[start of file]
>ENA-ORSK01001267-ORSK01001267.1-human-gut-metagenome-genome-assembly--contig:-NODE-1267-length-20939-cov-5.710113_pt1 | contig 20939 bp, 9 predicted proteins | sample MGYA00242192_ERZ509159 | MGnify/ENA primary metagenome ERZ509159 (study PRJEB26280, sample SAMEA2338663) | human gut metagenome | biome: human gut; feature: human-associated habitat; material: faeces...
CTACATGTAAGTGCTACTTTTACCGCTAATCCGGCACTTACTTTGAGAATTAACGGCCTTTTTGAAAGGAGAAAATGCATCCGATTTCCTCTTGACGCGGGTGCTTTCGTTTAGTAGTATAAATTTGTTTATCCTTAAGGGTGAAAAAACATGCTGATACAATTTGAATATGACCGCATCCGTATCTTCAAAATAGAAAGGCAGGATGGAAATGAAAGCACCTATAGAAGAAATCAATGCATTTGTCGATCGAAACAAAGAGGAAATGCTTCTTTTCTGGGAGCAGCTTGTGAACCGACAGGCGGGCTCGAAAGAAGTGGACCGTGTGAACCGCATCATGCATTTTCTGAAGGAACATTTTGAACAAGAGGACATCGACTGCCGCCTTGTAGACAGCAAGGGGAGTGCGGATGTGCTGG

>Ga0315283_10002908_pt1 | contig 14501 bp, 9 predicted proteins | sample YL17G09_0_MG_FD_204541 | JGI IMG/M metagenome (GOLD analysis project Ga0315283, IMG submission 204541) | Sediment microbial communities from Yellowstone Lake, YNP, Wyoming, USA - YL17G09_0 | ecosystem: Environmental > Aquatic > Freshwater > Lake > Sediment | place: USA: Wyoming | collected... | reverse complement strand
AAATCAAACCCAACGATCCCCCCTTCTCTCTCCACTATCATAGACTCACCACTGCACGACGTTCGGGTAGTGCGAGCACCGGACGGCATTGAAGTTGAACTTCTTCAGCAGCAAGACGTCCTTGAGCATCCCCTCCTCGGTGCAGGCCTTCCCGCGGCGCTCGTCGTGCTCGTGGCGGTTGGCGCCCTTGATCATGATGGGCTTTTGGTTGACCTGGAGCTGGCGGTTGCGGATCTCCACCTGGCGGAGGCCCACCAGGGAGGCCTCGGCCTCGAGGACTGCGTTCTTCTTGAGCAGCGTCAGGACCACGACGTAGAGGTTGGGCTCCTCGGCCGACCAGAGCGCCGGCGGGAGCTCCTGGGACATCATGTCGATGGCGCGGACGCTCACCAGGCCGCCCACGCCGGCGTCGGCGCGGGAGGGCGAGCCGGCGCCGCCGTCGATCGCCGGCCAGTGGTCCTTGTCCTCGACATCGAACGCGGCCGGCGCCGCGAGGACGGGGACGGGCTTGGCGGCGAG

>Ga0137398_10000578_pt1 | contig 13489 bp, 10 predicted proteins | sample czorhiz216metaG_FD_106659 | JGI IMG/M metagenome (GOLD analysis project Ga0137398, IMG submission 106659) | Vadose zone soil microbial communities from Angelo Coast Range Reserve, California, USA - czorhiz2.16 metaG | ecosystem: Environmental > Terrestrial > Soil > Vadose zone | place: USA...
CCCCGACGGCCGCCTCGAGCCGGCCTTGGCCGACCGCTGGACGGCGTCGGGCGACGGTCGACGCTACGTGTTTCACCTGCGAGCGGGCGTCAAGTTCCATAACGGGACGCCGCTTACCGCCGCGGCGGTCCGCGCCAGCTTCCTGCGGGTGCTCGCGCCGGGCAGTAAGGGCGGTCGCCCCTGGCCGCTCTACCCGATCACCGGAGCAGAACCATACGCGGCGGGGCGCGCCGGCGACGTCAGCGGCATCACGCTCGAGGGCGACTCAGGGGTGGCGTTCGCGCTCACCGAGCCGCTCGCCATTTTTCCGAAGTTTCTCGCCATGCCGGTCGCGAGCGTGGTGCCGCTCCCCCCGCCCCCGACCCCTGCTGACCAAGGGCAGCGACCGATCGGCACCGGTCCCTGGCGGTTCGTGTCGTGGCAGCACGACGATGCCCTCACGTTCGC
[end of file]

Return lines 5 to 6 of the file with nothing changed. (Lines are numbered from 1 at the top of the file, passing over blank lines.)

>Ga0137398_10000578_pt1 | contig 13489 bp, 10 predicted proteins | sample czorhiz216metaG_FD_106659 | JGI IMG/M metagenome (GOLD analysis project Ga0137398, IMG submission 106659) | Vadose zone soil microbial communities from Angelo Coast Range Reserve, California, USA - czorhiz2.16 metaG | ecosystem: Environmental > Terrestrial > Soil > Vadose zone | place: USA...
CCCCGACGGCCGCCTCGAGCCGGCCTTGGCCGACCGCTGGACGGCGTCGGGCGACGGTCGACGCTACGTGTTTCACCTGCGAGCGGGCGTCAAGTTCCATAACGGGACGCCGCTTACCGCCGCGGCGGTCCGCGCCAGCTTCCTGCGGGTGCTCGCGCCGGGCAGTAAGGGCGGTCGCCCCTGGCCGCTCTACCCGATCACCGGAGCAGAACCATACGCGGCGGGGCGCGCCGGCGACGTCAGCGGCATCACGCTCGAGGGCGACTCAGGGGTGGCGTTCGCGCTCACCGAGCCGCTCGCCATTTTTCCGAAGTTTCTCGCCATGCCGGTCGCGAGCGTGGTGCCGCTCCCCCCGCCCCCGACCCCTGCTGACCAAGGGCAGCGACCGATCGGCACCGGTCCCTGGCGGTTCGTGTCGTGGCAGCACGACGATGCCCTCACGTTCGC